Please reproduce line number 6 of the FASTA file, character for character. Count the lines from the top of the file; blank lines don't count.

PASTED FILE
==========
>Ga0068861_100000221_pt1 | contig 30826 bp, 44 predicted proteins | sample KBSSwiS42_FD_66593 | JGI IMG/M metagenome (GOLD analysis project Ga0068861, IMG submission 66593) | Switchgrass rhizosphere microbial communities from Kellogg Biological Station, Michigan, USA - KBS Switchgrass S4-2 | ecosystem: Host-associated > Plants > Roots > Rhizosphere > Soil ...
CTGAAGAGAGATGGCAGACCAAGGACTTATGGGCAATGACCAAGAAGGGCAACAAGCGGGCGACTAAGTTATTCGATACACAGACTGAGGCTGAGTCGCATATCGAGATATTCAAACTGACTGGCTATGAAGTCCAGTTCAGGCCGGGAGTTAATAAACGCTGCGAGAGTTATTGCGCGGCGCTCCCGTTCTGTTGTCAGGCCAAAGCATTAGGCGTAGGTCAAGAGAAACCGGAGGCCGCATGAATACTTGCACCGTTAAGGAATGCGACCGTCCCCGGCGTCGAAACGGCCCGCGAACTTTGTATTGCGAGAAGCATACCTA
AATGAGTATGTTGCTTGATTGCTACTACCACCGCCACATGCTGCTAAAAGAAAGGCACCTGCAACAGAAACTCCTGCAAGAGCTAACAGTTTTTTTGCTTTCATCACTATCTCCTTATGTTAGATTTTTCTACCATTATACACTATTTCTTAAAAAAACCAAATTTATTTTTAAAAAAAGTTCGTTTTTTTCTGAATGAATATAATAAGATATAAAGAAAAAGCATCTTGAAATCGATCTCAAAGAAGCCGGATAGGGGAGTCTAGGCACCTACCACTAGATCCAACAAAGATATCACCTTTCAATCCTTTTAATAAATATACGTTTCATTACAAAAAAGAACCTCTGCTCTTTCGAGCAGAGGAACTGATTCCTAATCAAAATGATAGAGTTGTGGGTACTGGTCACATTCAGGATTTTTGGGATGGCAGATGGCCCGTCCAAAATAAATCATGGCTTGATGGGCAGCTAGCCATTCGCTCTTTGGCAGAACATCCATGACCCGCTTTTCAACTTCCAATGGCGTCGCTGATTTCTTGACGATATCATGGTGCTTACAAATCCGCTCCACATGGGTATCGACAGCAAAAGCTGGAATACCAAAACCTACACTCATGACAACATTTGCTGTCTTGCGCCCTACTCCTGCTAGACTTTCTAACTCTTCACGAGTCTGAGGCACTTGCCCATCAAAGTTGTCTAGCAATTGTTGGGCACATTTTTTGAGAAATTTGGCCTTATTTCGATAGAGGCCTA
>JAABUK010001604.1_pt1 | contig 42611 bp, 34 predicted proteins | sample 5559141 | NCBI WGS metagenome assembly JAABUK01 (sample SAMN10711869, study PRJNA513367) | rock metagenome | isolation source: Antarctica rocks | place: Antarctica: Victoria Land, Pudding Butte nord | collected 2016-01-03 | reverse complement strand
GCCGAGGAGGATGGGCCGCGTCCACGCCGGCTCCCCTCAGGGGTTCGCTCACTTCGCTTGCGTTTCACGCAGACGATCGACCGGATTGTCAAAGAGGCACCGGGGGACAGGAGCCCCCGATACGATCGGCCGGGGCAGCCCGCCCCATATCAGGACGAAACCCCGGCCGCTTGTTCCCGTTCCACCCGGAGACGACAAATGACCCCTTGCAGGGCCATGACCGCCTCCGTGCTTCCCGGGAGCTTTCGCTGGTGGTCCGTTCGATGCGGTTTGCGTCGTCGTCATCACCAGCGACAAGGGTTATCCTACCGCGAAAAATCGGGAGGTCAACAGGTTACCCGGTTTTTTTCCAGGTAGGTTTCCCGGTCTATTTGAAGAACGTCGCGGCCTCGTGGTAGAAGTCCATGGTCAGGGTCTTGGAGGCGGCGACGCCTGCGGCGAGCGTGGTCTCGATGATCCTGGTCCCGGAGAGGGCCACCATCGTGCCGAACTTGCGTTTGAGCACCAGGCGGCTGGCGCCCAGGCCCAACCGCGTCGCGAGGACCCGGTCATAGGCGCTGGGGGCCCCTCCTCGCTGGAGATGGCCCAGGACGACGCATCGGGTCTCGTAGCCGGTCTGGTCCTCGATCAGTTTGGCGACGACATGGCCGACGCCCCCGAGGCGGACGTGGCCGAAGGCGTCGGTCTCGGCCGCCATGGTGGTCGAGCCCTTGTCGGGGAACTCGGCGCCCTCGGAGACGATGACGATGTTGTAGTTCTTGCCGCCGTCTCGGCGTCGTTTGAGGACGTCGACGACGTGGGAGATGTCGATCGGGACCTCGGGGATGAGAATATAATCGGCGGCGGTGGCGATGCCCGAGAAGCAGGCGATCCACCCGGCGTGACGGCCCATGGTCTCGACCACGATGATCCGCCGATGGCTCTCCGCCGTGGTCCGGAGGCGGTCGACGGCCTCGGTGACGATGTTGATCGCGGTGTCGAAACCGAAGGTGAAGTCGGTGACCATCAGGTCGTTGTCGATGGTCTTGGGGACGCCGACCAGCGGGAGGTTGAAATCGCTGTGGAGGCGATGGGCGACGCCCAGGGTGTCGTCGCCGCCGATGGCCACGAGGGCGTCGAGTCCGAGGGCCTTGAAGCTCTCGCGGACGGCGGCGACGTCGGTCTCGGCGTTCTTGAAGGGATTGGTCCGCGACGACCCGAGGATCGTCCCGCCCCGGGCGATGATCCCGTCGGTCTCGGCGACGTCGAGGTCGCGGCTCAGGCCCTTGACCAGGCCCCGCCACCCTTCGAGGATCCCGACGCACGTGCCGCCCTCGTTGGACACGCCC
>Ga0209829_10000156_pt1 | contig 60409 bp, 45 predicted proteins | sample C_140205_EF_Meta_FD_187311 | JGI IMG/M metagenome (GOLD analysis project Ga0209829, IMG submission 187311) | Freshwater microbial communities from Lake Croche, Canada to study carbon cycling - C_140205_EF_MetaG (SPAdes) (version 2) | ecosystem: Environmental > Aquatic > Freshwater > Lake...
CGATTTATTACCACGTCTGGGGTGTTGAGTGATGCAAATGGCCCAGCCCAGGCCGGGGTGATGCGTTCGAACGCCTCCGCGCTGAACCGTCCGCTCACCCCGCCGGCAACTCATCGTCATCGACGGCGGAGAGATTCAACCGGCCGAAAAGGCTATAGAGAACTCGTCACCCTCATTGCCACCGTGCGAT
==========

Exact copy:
>Ga0209829_10000156_pt1 | contig 60409 bp, 45 predicted proteins | sample C_140205_EF_Meta_FD_187311 | JGI IMG/M metagenome (GOLD analysis project Ga0209829, IMG submission 187311) | Freshwater microbial communities from Lake Croche, Canada to study carbon cycling - C_140205_EF_MetaG (SPAdes) (version 2) | ecosystem: Environmental > Aquatic > Freshwater > Lake...